General issues: British colony/Presidency Leeward Islands 1866-1960, British colony 1960-1967, British colony/Self government 1967-1981, British dependency 1981-2002, British overseas territory 2002-Present
Country name on general issues: Virgin Islands, British Virgin Islands
Currency: 1 Pound = 20 Shilling, 1 Shilling = 12 Pence 1866-1951, 1 Dollar= 100 Cents 1951-Present
Population: 5000 in 1901, 28 000 in 2010
Political history Virgin Islands
The Virgin Islands is located in the Caribbean and is part of the Virgin Islands archipelago that, in itself, is part of the Lesser Antilles. For the exact location, please refer to the map of the Caribbean. Although the official name of the country is Virgin Islands, it is often called British Virgin Islands to distinguish it from the neighboring United States Virgin Islands that are also part of the Virgin Islands archipelago. Archaeological finds show proof that the islands, prior to colonization, have been inhabited by the Amerindian Arawak and Carib peoples that are found on many of the Lesser Antilles. Records of first exploration and settlement suggest that the islands were uninhabited at time of colonization. The first European to sight the islands was Christopher Columbus in 1493. Columbus claimed the islands for Spain but the Spanish never settled the islands. Throughout the 16th and 17th centuries, the islands were contested by the British, the Danish, the Dutch, the French and the Spanish. Having settled on the main island of Tortola in 1671, the British would, eventually, gain permanent possession of the islands that currently constitute the British Virgin Islands. The colony of the Virgin Islands was established in 1713. The neighboring islands, that now constitute the United States Virgin Islands, became a Danish possession as the Danish West Indies.
From the 17th until the 20th century, the Virgin Islands were, almost continuously, administered as part of the Leeward Islands colony – the federal colony that grouped together the British possessions in the Leeward Islands. Between 1871 and 1960, the Virgin Islands were formally designated as a presidency of the Leeward Islands. After the Leeward Islands colony was dissolved, the Virgin Islands became a separate colony in 1960 and achieved self government in 1967. As did other British possessions throughout the world, the Virgin Islands became a British dependency in 1981 and a British overseas territory in 2002.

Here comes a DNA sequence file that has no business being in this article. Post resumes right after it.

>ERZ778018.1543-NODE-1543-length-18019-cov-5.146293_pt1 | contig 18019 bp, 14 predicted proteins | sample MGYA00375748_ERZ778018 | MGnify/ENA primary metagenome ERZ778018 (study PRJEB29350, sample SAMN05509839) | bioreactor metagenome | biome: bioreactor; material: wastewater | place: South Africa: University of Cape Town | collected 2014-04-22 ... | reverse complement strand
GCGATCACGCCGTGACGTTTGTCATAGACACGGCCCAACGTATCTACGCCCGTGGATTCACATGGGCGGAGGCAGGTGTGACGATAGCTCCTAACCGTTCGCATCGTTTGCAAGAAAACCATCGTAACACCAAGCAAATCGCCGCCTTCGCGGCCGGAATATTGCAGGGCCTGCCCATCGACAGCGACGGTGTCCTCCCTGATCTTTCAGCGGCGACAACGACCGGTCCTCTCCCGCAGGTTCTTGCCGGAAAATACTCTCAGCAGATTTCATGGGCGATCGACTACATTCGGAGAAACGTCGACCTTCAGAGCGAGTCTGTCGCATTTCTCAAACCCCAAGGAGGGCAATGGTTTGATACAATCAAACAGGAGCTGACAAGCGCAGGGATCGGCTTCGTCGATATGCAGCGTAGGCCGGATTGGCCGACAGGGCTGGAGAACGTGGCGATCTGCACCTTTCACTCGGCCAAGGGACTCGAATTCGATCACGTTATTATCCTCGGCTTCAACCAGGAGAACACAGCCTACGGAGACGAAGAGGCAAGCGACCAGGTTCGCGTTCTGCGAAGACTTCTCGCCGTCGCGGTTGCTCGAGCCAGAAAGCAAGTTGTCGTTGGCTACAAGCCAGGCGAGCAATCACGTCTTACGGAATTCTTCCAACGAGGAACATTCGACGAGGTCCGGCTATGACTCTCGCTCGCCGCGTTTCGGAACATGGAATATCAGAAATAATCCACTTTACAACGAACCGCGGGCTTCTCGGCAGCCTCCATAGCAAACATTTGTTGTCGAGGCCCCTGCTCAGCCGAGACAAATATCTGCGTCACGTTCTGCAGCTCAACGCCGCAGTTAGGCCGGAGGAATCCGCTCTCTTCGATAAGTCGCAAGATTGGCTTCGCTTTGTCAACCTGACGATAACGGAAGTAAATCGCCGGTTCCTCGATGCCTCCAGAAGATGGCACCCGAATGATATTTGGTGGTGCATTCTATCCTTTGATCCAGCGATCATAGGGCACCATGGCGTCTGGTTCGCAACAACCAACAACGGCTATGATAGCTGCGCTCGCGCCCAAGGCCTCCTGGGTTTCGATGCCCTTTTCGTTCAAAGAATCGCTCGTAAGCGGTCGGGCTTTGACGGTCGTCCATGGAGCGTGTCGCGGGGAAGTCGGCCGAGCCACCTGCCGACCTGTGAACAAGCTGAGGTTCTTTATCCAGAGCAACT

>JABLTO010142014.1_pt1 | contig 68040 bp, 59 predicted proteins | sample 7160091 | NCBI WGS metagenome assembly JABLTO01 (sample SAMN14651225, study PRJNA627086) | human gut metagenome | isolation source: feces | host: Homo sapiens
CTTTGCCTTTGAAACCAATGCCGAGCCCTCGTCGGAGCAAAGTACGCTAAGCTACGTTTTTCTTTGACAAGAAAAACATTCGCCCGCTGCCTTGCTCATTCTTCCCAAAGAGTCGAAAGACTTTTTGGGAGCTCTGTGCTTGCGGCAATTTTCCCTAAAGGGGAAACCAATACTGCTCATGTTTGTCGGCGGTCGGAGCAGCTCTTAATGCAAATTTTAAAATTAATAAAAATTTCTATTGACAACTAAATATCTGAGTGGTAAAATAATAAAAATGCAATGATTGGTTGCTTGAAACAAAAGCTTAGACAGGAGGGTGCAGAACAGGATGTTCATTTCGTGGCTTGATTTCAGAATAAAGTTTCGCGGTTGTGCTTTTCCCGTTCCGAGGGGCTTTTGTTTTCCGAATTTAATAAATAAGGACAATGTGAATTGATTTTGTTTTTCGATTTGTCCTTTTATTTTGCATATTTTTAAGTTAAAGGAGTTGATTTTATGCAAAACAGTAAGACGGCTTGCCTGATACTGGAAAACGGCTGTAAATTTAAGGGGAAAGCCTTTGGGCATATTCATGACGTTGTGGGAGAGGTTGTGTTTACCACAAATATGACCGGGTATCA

Economically, the British developed plantations, with sugar cane as the main crop, in the 18th century. To man the plantations, slaves were brought to the islands and they soon outnumbered the planters of European descent. After the abolition of slavery in 1834 and because of increased competition and decreasing prices, the sugar cane production went into decline. The Virgin Islands, in the second part of the 19th and the first part of the 20th century, was economically little developed. Fortunes changed in the second part of the 2oth century, as tourism and off shore financial services were developed. The Virgin Islands is currently one of the leading centers for off shore financial services – home to the largest number of off shore companies in the world. In terms of per capita GDP the Virgin Islands ranks among the richest countries in the Caribbean. The majority of the population – 82% – is black with minorities of whites and people of mixed and East Indian descent.
Postal history Virgin Islands
The first stamps used in the Virgin Islands are the general issues from Great Britain, which were used between 1858 and 1860. The first stamps for the Virgin Islands were issued in 1866. This first issue shows Saint Ursula, the patron saint of the islands. Between 1890 and 1899, the stamps of the Leeward Islands are used exclusively. From 1899, the Virgin Islands again issued stamps that were, until 1956, used concurrent with the issues of the Leeward Islands. Throughout the classical era, relatively few stamps were issued – from 1904, mainly designs common to the British colonies. The Virgin Islands have participated in several of the omnibus issues for the British colonies. In the modern era, stamp production increased – the stamps issued being a blend of designs with themes of national interest and themes aimed at the thematic collectors market. The issues of the Virgin Islands were inscribed ‘Virgin Islands’ between 1866 and 1968 and ‘British Virgin Islands’ from 1968 until today.